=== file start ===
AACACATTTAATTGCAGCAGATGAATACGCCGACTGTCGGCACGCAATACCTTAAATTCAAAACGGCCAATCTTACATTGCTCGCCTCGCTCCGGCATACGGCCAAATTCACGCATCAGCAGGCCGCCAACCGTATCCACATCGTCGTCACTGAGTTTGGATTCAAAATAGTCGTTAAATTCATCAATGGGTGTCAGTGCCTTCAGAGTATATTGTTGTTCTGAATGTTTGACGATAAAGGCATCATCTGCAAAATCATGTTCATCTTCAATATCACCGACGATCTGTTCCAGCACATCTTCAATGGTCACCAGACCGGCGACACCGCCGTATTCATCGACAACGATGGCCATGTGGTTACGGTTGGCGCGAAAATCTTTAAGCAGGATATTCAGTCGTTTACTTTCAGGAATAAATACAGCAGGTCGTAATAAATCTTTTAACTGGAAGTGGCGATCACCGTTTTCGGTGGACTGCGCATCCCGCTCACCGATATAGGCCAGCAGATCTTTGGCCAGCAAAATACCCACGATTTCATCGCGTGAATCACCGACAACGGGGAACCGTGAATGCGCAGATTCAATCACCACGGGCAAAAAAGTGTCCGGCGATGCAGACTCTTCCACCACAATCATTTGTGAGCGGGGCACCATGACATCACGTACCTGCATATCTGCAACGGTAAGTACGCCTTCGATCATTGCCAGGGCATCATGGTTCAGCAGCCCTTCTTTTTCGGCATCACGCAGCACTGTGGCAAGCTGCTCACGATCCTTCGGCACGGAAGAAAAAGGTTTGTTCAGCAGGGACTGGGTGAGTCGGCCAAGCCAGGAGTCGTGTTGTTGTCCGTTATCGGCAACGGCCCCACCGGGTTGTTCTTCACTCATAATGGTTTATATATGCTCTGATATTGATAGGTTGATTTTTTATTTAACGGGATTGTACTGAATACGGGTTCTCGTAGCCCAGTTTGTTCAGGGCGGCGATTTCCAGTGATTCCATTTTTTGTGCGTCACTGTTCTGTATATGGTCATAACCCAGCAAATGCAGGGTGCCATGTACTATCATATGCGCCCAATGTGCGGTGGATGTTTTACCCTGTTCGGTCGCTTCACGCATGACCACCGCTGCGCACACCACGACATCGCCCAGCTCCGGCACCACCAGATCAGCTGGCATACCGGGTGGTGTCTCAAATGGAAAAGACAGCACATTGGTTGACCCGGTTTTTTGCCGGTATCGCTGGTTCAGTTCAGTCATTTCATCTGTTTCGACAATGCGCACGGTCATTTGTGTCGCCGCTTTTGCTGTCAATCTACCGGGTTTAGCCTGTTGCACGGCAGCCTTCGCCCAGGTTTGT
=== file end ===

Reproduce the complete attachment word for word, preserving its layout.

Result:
AACACATTTAATTGCAGCAGATGAATACGCCGACTGTCGGCACGCAATACCTTAAATTCAAAACGGCCAATCTTACATTGCTCGCCTCGCTCCGGCATACGGCCAAATTCACGCATCAGCAGGCCGCCAACCGTATCCACATCGTCGTCACTGAGTTTGGATTCAAAATAGTCGTTAAATTCATCAATGGGTGTCAGTGCCTTCAGAGTATATTGTTGTTCTGAATGTTTGACGATAAAGGCATCATCTGCAAAATCATGTTCATCTTCAATATCACCGACGATCTGTTCCAGCACATCTTCAATGGTCACCAGACCGGCGACACCGCCGTATTCATCGACAACGATGGCCATGTGGTTACGGTTGGCGCGAAAATCTTTAAGCAGGATATTCAGTCGTTTACTTTCAGGAATAAATACAGCAGGTCGTAATAAATCTTTTAACTGGAAGTGGCGATCACCGTTTTCGGTGGACTGCGCATCCCGCTCACCGATATAGGCCAGCAGATCTTTGGCCAGCAAAATACCCACGATTTCATCGCGTGAATCACCGACAACGGGGAACCGTGAATGCGCAGATTCAATCACCACGGGCAAAAAAGTGTCCGGCGATGCAGACTCTTCCACCACAATCATTTGTGAGCGGGGCACCATGACATCACGTACCTGCATATCTGCAACGGTAAGTACGCCTTCGATCATTGCCAGGGCATCATGGTTCAGCAGCCCTTCTTTTTCGGCATCACGCAGCACTGTGGCAAGCTGCTCACGATCCTTCGGCACGGAAGAAAAAGGTTTGTTCAGCAGGGACTGGGTGAGTCGGCCAAGCCAGGAGTCGTGTTGTTGTCCGTTATCGGCAACGGCCCCACCGGGTTGTTCTTCACTCATAATGGTTTATATATGCTCTGATATTGATAGGTTGATTTTTTATTTAACGGGATTGTACTGAATACGGGTTCTCGTAGCCCAGTTTGTTCAGGGCGGCGATTTCCAGTGATTCCATTTTTTGTGCGTCACTGTTCTGTATATGGTCATAACCCAGCAAATGCAGGGTGCCATGTACTATCATATGCGCCCAATGTGCGGTGGATGTTTTACCCTGTTCGGTCGCTTCACGCATGACCACCGCTGCGCACACCACGACATCGCCCAGCTCCGGCACCACCAGATCAGCTGGCATACCGGGTGGTGTCTCAAATGGAAAAGACAGCACATTGGTTGACCCGGTTTTTTGCCGGTATCGCTGGTTCAGTTCAGTCATTTCATCTGTTTCGACAATGCGCACGGTCATTTGTGTCGCCGCTTTTGCTGTCAATCTACCGGGTTTAGCCTGTTGCACGGCAGCCTTCGCCCAGGTTTGT